A joke I heard repeated by multiple sources in many variations went something like: tonight’s game was the meeting of the Scranton and Pawtucket clubs but at big league prices in a game that doesn’t matter for either club. It’s a little insulting on so many levels, and while there were not as many “big names” on the rosters of either the Yankees or the Red Sox, it’s still guys signed to major league contracts to play major league baseball. And no matter how many cheers and chants and the occasional booing for not seeing a specific player pinch hit, those players played a good game, and it ended up being a Yankee win. So how exactly can we fault the selected starters tonight?

Chris Capuano took the start at Fenway tonight, throwing 91 pitches over his 6.2 innings, allowing just 4 hits and 1 run, striking out 5 Boston batters. In the 2nd, with 2 outs and a runner on 2nd, that runner scored on a deep single to put Boston up 1-0 early.

But the Yankees, even in enemy territory, don’t put up with Boston leads very well. In the 3rd, with 1 out, recently signed Perez struck out but reached 1st on a passed ball; he then advanced to 2nd on another passed ball and scored on Francisco Cervelli’s single to tie up the game. Cervelli later scored on John Ryan Murphy’s ground out. Then in the 6th, Murphy on base with a lead-off double, advanced to 3rd on Romine’s single, and scored on Zelous Wheeler’s sacrifice fly.

So when Capuano came back for the 7th inning, the Yankees were leading 3-1. After getting a quick 2 outs, the Yankees opted for Shawn Kelley, who promptly gave up a solo home run before getting out of the inning. It was 3-2 Yankees.

Adam Warren’s flawless 8th and David Robertson’s great 9th kept the Yankees in the lead, hand-delivering the win to the Yankees. And maybe it doesn’t count to qualify for postseason any more, but a win is still a win.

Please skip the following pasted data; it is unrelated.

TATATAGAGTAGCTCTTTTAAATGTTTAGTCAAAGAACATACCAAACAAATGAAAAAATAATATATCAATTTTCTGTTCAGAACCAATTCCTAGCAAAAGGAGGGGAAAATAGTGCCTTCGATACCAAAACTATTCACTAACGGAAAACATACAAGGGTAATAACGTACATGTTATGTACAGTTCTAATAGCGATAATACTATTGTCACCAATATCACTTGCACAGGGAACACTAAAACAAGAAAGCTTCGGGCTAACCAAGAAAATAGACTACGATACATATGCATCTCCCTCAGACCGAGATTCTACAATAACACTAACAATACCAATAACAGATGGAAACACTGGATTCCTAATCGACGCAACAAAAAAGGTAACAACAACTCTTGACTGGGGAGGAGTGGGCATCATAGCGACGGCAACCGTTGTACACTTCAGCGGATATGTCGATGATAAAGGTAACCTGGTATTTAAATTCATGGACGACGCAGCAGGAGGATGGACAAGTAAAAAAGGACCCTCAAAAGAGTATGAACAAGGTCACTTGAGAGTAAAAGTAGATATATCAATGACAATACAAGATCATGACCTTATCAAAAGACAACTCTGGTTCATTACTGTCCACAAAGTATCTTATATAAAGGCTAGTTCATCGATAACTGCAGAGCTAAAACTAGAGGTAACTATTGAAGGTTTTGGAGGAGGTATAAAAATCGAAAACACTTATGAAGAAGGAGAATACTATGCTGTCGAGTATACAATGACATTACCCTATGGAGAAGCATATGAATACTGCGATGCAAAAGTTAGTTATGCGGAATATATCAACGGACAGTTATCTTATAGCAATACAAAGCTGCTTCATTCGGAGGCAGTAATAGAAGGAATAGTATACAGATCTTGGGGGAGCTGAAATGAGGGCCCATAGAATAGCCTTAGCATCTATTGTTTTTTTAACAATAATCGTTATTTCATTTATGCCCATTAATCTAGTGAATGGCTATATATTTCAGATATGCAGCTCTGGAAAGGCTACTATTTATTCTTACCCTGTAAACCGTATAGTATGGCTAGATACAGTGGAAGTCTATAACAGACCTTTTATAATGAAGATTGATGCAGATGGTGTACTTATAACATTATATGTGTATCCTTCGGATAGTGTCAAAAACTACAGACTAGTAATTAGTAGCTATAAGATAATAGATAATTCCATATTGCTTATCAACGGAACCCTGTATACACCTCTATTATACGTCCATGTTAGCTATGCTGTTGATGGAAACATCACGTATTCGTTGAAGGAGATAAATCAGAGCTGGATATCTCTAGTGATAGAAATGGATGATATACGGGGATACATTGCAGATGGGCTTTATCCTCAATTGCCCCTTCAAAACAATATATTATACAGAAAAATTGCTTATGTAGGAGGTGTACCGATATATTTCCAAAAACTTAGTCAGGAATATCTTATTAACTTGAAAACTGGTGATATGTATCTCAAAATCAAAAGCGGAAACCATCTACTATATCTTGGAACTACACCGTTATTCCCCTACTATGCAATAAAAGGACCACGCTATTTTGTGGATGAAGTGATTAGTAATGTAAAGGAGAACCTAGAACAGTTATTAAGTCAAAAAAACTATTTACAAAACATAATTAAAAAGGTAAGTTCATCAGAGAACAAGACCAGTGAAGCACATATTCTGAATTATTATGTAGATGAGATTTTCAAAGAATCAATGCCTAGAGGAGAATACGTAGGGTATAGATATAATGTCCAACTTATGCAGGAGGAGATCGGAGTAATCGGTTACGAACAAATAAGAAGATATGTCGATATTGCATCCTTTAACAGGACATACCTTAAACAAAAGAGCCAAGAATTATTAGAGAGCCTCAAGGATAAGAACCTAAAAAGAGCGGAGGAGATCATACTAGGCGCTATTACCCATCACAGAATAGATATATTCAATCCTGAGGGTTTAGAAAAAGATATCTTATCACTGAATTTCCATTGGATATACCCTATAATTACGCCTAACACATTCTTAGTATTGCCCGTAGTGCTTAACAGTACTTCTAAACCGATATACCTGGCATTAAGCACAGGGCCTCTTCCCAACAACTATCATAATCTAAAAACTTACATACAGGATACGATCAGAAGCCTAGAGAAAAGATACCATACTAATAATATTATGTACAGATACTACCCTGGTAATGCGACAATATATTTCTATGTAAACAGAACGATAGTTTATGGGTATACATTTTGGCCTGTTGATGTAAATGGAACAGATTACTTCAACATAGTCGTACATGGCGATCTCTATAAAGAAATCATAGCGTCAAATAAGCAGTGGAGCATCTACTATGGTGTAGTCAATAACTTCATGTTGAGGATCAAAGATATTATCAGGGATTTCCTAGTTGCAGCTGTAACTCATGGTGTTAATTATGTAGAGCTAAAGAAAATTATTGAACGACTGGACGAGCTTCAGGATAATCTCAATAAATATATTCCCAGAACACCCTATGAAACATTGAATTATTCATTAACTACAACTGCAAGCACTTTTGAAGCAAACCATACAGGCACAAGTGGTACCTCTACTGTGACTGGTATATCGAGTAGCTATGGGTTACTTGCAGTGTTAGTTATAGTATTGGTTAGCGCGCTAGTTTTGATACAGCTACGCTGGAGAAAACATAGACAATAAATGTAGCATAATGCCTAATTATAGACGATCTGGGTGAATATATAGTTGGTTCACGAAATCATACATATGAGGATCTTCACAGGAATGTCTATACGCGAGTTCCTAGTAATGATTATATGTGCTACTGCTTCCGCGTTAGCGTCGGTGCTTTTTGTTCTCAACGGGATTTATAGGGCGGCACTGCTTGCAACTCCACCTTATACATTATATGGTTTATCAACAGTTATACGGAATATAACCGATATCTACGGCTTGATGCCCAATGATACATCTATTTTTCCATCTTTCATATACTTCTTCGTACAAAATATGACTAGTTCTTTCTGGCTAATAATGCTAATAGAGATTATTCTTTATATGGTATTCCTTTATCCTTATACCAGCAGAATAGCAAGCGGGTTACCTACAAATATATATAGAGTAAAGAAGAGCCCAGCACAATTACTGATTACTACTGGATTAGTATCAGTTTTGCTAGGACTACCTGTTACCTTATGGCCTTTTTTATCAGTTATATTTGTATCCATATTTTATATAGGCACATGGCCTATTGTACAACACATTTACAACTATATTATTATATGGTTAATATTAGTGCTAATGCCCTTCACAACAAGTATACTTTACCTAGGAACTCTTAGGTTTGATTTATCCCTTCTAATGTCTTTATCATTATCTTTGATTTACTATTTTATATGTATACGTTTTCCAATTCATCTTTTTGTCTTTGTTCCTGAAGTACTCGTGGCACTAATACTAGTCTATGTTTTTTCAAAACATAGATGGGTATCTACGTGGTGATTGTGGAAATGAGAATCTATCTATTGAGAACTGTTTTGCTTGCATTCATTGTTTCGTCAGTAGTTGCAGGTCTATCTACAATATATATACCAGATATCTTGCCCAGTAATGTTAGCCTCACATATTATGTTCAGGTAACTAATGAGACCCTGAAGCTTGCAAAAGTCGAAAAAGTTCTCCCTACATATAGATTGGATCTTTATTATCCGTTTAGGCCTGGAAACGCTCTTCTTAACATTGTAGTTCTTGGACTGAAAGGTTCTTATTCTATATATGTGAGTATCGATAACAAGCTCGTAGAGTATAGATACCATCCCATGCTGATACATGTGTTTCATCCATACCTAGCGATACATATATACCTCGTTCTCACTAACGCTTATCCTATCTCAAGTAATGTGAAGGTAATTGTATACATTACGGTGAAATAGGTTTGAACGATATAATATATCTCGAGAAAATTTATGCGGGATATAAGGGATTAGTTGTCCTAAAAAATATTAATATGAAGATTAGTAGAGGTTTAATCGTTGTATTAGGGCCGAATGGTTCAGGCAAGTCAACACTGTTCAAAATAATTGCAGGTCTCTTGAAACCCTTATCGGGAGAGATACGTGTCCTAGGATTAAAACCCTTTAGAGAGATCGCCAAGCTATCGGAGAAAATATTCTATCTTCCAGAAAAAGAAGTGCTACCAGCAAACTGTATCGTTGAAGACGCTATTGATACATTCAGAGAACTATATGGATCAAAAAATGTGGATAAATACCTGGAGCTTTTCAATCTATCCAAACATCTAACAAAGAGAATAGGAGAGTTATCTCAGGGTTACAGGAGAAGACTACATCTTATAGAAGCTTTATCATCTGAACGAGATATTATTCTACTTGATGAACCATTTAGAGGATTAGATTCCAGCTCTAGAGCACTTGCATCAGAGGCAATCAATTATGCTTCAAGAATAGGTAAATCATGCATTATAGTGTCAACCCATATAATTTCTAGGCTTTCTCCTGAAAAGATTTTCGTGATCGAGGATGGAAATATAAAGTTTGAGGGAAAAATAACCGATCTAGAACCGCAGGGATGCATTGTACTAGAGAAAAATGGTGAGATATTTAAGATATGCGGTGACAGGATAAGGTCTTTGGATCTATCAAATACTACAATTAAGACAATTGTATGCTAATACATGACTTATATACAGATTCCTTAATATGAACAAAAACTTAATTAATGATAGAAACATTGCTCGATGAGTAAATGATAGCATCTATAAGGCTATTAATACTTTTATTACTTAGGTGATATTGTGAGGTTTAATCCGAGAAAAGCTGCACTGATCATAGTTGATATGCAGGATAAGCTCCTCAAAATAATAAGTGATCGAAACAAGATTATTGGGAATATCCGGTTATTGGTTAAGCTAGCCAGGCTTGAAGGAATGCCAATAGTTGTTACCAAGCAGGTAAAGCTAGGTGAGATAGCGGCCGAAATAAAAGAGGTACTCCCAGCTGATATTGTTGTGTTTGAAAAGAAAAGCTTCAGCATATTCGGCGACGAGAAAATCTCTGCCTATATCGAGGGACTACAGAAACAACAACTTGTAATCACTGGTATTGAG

Both Jacoby Ellsbury and Carlos Beltran are essentially finished for the season, with the powers that be not wanting to further injure two of the players they invested a lot of money in pre-season. And at this point, healthy players are always a preferred option, especially if their replacements are doing as well as they did tonight.

I think the natural tendencies for most athletes is to just push past the pain and go for it, even to the point of neglecting all long-term care. But the wise course of action is always to take a break, heal completely, and come back stronger and healthier and raring to go and redeem whatever lost time spent on the bench.

Go Yankees!

Game 159: BAL vs. NYY — Jeter says farewell to the Bronx

Jeter-finalYS
photo credit: YES Network

Only for Derek Jeter could the Yankees script such a storybook farewell in the last game he would ever play in Yankee Stadium. It poured all over New York all day long, and suddenly as game time approached, the skies cleared, the tarp came off the field, the drying agent applied to the infield, and it was game time as scheduled in the Bronx. And there would be no rain, but instead a glorious orange sunset streaking across the sky as the Yankees warmed up for their final home game this season.